- Abstract: Publication date: Available online 17 October 2018Source: Artificial IntelligenceAuthor(s): Emilio Muñoz-Velasco, Mercedes Pelegrín, Pietro Sala, Guido Sciavicco, Ionel Eduard Stan The primary characteristic of interval temporal logic is that intervals, rather than points, are taken as the primitive ontological entities. Given their generally bad computational behavior of interval temporal logics, several techniques exist to produce decidable and computationally affordable temporal logics based on intervals. In this paper we take inspiration from Golumbic and Shamir's coarser interval algebras, which generalize the classical Allen's Interval Algebra, in order to define two previously unknown variants of Halpern and Shoham's logic (HS) based on coarser relations. We prove that, perhaps surprisingly, the satisfiability problem for the coarsest of the two variants, namely HS3, not only is decidable, but PSpace-complete in the finite/discrete case, and PSpace-hard in any other case; besides proving its complexity bounds, we implement a tableau-based satisfiability checker for it and test it against a systematically generated benchmark. Our results are strengthened by showing that not all coarser-than-Allen's relations are a guarantee of decidability, as we prove that the second variant, namely HS7, remains undecidable in all interesting cases.
- Abstract: Publication date: Available online 17 October 2018Source: Artificial IntelligenceAuthor(s): Emilio Muñoz-Velasco, Mercedes Pelegrín, Pietro Sala, Guido Sciavicco, Ionel Eduard Stan The primary characteristic of interval temporal logic is that intervals, rather than points, are taken as the primitive ontological entities. Given their generally bad computational behavior of interval temporal logics, several techniques exist to produce decidable and computationally affordable temporal logics based on intervals. In this paper we take inspiration from Golumbic and Shamir's coarser interval algebras, which generalize the classical Allen's Interval Algebra, in order to define two previously unknown variants of Halpern and Shoham's logic (HS) based on coarser relations. We prove that, perhaps surprisingly, the satisfiability problem for the coarsest of the two variants, namely HS3, not only is decidable, but PSpace-complete in the finite/discrete case, and PSpace-hard in any other case; besides proving its complexity bounds, we implement a tableau-based satisfiability checker for it and test it against a systematically generated benchmark. Our results are strengthened by showing that not all coarser-than-Allen's relations are a guarantee of decidability, as we prove that the second variant, namely HS7, remains undecidable in all interesting cases.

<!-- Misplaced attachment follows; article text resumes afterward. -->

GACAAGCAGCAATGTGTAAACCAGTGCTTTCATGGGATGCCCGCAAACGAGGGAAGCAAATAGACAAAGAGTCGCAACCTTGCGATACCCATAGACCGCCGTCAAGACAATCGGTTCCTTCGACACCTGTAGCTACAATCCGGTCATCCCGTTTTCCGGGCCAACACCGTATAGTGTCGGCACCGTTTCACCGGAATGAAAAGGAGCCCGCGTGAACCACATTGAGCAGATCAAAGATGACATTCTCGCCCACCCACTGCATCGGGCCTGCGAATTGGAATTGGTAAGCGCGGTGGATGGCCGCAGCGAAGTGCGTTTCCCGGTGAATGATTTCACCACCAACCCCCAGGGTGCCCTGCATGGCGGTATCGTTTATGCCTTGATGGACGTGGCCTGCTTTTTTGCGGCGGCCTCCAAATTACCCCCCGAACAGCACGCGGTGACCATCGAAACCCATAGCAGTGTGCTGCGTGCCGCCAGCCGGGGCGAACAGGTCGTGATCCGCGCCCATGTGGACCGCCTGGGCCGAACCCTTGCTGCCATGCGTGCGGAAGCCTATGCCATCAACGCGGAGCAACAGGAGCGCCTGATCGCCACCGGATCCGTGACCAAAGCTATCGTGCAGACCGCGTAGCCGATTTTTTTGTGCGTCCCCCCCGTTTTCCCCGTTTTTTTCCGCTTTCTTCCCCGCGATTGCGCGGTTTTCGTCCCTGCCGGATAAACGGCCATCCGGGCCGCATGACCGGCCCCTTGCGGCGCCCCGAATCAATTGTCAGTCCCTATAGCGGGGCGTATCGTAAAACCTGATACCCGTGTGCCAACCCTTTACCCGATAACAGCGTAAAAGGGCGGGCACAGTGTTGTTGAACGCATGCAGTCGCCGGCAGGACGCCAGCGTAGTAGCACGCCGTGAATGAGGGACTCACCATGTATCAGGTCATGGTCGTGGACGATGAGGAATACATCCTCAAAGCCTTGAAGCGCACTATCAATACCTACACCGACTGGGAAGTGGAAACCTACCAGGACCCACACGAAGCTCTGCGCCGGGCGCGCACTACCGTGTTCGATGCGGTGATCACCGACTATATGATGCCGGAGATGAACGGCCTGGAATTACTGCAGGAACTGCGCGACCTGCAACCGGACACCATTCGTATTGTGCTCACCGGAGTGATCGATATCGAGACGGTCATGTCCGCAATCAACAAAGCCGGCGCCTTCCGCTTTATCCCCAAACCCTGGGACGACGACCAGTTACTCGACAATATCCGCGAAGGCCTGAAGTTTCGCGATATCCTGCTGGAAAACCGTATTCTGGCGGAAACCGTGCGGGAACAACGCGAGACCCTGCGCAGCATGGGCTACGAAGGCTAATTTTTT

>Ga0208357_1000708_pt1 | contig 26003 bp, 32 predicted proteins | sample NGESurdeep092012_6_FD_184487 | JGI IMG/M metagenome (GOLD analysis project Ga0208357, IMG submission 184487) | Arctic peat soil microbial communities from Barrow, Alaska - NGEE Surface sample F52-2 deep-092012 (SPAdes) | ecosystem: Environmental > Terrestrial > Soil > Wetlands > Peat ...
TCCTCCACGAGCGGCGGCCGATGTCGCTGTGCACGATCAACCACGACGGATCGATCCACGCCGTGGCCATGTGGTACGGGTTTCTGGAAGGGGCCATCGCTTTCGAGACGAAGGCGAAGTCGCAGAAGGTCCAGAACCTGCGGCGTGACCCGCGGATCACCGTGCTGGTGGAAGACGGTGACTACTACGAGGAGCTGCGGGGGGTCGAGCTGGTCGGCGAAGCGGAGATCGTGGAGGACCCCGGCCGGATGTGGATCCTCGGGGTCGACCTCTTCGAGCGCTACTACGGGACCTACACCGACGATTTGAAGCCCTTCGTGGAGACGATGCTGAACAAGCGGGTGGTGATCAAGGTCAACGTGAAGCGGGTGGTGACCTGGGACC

- Privacy preserving region optimal algorithms for symmetric and asymmetric
DCOPs- Abstract: Publication date: Available online 11 October 2018Source: Artificial IntelligenceAuthor(s): Tal Grinshpoun, Tamir Tassa, Vadim Levit, Roie Zivan Region-optimal algorithms are local search algorithms for solving Distributed Constraint Optimization Problems (DCOPs). In each iteration of the search in such algorithms, every agent selects a group of agents that comply with some selection criteria (each algorithm specifies different criteria). Then, the agent who selected the group, called the mediator, collects assignment information from the group and neighboring agents outside the group, in order to find an optimal set of assignments for its group's agents. A contest between mediators of adjacent groups determines which groups will replace their assignments in that iteration to the found optimal ones. In this work we present a framework called RODA (Region Optimal DCOP Algorithm) that encompasses the algorithms in the region optimality family, and in particular any method for selecting groups. We devise a secure implementation of RODA, called P-RODA, which preserves constraint privacy and partial decision privacy. Our discussion covers both symmetric and asymmetric DCOPs. The two main cryptographic means that enable this privacy preservation are secret sharing and homomorphic encryption. We estimate the computational overhead of P-RODA with respect to RODA and give an upper bound that depends on the group and domain sizes and on the graph topology, but not on the number of agents. The estimations are substantiated with experimental results, including experiments on a simulator, that compare the performance of P-RODA to that of its competing algorithm, P-Max-Sum.
- Abstract: Publication date: Available online 11 October 2018Source: Artificial IntelligenceAuthor(s): Tal Grinshpoun, Tamir Tassa, Vadim Levit, Roie Zivan Region-optimal algorithms are local search algorithms for solving Distributed Constraint Optimization Problems (DCOPs). In each iteration of the search in such algorithms, every agent selects a group of agents that comply with some selection criteria (each algorithm specifies different criteria). Then, the agent who selected the group, called the mediator, collects assignment information from the group and neighboring agents outside the group, in order to find an optimal set of assignments for its group's agents. A contest between mediators of adjacent groups determines which groups will replace their assignments in that iteration to the found optimal ones. In this work we present a framework called RODA (Region Optimal DCOP Algorithm) that encompasses the algorithms in the region optimality family, and in particular any method for selecting groups. We devise a secure implementation of RODA, called P-RODA, which preserves constraint privacy and partial decision privacy. Our discussion covers both symmetric and asymmetric DCOPs. The two main cryptographic means that enable this privacy preservation are secret sharing and homomorphic encryption. We estimate the computational overhead of P-RODA with respect to RODA and give an upper bound that depends on the group and domain sizes and on the graph topology, but not on the number of agents. The estimations are substantiated with experimental results, including experiments on a simulator, that compare the performance of P-RODA to that of its competing algorithm, P-Max-Sum.